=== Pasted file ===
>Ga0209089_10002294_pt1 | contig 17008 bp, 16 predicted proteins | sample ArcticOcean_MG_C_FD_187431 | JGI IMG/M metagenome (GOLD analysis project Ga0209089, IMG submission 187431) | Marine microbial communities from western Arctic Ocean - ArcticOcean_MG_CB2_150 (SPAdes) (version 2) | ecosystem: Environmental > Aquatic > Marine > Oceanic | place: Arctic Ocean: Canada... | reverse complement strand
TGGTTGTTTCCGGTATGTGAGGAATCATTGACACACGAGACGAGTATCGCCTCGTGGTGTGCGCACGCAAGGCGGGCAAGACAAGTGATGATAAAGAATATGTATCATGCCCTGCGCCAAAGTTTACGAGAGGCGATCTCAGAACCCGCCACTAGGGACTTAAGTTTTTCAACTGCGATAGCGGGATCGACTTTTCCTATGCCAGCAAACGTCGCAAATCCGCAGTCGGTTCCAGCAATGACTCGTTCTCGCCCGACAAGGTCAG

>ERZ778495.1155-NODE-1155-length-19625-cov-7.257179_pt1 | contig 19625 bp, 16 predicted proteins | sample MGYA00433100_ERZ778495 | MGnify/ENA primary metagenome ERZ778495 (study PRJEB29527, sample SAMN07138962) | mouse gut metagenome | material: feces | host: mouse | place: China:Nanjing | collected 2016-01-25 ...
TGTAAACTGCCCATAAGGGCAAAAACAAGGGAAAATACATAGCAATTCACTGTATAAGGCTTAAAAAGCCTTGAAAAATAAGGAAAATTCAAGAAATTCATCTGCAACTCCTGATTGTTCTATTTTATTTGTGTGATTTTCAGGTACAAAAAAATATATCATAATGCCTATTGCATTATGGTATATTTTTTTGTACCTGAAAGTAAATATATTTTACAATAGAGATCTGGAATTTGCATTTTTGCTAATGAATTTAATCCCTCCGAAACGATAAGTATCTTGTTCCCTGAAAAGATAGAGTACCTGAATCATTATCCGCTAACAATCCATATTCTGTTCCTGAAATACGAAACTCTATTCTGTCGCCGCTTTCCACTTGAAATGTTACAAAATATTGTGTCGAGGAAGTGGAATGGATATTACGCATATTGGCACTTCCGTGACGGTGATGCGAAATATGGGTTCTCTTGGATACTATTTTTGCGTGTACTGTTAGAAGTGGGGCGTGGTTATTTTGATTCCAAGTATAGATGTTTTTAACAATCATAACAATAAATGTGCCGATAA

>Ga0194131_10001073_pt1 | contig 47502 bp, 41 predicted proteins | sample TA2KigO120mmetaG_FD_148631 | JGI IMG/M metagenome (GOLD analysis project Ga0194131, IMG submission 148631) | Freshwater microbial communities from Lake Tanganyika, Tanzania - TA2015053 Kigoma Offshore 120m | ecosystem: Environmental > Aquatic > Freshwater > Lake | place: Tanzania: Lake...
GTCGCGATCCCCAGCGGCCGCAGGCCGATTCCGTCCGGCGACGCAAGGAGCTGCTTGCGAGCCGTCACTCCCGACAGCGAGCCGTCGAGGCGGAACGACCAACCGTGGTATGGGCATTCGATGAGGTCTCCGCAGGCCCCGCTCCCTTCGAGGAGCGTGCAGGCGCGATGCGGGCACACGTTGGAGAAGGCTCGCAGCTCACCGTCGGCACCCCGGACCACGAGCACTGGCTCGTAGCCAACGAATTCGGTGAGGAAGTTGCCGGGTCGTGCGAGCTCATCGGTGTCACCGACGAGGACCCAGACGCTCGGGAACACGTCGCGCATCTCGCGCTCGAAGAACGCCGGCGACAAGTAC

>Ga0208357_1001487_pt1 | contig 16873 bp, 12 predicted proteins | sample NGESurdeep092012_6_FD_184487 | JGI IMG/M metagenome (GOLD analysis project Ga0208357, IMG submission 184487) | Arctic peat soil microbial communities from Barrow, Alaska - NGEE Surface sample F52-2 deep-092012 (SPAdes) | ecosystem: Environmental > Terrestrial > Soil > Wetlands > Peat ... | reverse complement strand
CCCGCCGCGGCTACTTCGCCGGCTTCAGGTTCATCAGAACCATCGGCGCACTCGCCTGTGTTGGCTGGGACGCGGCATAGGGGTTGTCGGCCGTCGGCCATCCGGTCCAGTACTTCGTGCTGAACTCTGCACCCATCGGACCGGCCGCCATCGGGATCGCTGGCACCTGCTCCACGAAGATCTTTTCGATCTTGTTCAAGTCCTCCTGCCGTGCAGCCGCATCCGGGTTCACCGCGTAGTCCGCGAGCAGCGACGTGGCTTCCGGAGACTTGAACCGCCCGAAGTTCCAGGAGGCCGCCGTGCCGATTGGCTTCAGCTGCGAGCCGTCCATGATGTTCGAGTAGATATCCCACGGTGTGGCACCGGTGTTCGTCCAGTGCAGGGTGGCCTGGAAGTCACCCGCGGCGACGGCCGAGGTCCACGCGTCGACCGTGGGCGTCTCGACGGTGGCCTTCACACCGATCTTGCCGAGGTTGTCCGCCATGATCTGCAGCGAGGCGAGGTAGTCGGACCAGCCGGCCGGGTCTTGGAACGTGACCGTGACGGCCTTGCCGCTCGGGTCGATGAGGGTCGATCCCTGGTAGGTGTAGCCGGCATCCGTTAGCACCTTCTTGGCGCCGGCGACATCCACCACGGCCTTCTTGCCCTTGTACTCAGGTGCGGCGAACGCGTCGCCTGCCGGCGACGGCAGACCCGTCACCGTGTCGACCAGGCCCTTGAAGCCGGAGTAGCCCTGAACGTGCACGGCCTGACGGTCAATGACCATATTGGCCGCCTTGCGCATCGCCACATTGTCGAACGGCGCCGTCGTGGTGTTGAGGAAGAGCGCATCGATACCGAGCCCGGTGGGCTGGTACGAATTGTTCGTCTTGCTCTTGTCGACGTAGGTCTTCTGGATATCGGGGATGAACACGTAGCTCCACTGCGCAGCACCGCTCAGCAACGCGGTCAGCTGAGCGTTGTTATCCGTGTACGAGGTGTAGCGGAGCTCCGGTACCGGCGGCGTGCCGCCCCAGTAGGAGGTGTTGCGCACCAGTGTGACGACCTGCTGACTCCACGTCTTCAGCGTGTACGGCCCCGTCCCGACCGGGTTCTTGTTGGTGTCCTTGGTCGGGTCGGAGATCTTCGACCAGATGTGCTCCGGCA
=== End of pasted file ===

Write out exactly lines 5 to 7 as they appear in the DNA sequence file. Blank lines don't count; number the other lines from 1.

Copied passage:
>Ga0194131_10001073_pt1 | contig 47502 bp, 41 predicted proteins | sample TA2KigO120mmetaG_FD_148631 | JGI IMG/M metagenome (GOLD analysis project Ga0194131, IMG submission 148631) | Freshwater microbial communities from Lake Tanganyika, Tanzania - TA2015053 Kigoma Offshore 120m | ecosystem: Environmental > Aquatic > Freshwater > Lake | place: Tanzania: Lake...
GTCGCGATCCCCAGCGGCCGCAGGCCGATTCCGTCCGGCGACGCAAGGAGCTGCTTGCGAGCCGTCACTCCCGACAGCGAGCCGTCGAGGCGGAACGACCAACCGTGGTATGGGCATTCGATGAGGTCTCCGCAGGCCCCGCTCCCTTCGAGGAGCGTGCAGGCGCGATGCGGGCACACGTTGGAGAAGGCTCGCAGCTCACCGTCGGCACCCCGGACCACGAGCACTGGCTCGTAGCCAACGAATTCGGTGAGGAAGTTGCCGGGTCGTGCGAGCTCATCGGTGTCACCGACGAGGACCCAGACGCTCGGGAACACGTCGCGCATCTCGCGCTCGAAGAACGCCGGCGACAAGTAC

>Ga0208357_1001487_pt1 | contig 16873 bp, 12 predicted proteins | sample NGESurdeep092012_6_FD_184487 | JGI IMG/M metagenome (GOLD analysis project Ga0208357, IMG submission 184487) | Arctic peat soil microbial communities from Barrow, Alaska - NGEE Surface sample F52-2 deep-092012 (SPAdes) | ecosystem: Environmental > Terrestrial > Soil > Wetlands > Peat ... | reverse complement strand